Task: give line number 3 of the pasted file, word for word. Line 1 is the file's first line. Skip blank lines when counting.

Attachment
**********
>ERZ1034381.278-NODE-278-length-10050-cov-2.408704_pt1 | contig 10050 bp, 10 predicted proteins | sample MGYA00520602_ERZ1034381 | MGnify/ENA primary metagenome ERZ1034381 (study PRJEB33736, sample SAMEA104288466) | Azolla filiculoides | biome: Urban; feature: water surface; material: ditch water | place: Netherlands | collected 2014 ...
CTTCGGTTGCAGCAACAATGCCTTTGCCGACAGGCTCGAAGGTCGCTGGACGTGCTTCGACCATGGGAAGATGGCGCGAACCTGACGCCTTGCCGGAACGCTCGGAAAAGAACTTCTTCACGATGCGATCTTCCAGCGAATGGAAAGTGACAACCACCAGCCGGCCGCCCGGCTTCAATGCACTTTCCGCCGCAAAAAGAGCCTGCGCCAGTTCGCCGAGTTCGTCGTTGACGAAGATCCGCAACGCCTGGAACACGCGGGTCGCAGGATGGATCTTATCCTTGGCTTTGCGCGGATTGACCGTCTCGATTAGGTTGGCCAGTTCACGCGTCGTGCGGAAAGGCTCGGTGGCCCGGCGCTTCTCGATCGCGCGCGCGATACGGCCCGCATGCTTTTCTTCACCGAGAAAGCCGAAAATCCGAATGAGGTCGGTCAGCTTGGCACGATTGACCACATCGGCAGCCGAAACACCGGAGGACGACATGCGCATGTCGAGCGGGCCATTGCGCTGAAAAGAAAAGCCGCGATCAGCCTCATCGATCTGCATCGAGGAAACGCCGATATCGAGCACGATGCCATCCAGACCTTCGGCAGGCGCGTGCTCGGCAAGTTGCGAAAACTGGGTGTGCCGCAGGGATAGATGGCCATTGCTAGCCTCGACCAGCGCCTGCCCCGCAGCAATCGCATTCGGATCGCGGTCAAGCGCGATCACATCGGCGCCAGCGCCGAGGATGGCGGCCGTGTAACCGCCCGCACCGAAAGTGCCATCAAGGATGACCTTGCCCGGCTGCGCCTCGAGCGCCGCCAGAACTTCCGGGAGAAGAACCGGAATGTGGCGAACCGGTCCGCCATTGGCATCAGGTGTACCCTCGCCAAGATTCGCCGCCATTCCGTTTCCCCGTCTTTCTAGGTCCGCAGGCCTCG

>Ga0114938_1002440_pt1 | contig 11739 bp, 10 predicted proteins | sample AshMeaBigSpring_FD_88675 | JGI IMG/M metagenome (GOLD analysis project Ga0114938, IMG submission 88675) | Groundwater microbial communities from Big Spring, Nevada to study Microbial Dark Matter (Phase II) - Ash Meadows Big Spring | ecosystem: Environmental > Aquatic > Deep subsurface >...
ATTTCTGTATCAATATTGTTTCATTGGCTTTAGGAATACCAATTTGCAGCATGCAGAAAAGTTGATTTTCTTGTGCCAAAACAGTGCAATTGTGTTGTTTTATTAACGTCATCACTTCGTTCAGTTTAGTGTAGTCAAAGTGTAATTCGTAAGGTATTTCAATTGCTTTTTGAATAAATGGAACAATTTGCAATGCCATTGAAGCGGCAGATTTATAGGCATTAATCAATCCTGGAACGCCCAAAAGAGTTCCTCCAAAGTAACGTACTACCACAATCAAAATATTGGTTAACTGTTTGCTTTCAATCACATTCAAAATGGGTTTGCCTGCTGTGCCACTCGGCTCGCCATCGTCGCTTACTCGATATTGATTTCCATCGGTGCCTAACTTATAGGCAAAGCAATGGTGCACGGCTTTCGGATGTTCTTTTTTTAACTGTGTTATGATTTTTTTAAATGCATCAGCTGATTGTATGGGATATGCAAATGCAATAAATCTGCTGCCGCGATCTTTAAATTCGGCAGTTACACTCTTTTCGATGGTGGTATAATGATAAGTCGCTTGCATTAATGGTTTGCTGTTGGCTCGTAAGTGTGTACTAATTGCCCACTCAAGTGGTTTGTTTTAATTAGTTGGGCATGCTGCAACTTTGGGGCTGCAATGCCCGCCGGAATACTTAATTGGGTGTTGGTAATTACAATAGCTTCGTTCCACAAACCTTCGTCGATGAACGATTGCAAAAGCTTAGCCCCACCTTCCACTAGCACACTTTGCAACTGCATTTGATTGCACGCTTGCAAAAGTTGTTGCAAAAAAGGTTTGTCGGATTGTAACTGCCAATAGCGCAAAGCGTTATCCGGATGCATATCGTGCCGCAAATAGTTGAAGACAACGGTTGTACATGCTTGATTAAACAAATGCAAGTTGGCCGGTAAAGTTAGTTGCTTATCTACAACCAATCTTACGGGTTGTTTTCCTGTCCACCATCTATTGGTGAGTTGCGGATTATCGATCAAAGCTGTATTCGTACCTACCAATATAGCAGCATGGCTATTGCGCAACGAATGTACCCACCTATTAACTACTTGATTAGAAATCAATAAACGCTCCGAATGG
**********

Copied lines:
>Ga0114938_1002440_pt1 | contig 11739 bp, 10 predicted proteins | sample AshMeaBigSpring_FD_88675 | JGI IMG/M metagenome (GOLD analysis project Ga0114938, IMG submission 88675) | Groundwater microbial communities from Big Spring, Nevada to study Microbial Dark Matter (Phase II) - Ash Meadows Big Spring | ecosystem: Environmental > Aquatic > Deep subsurface >...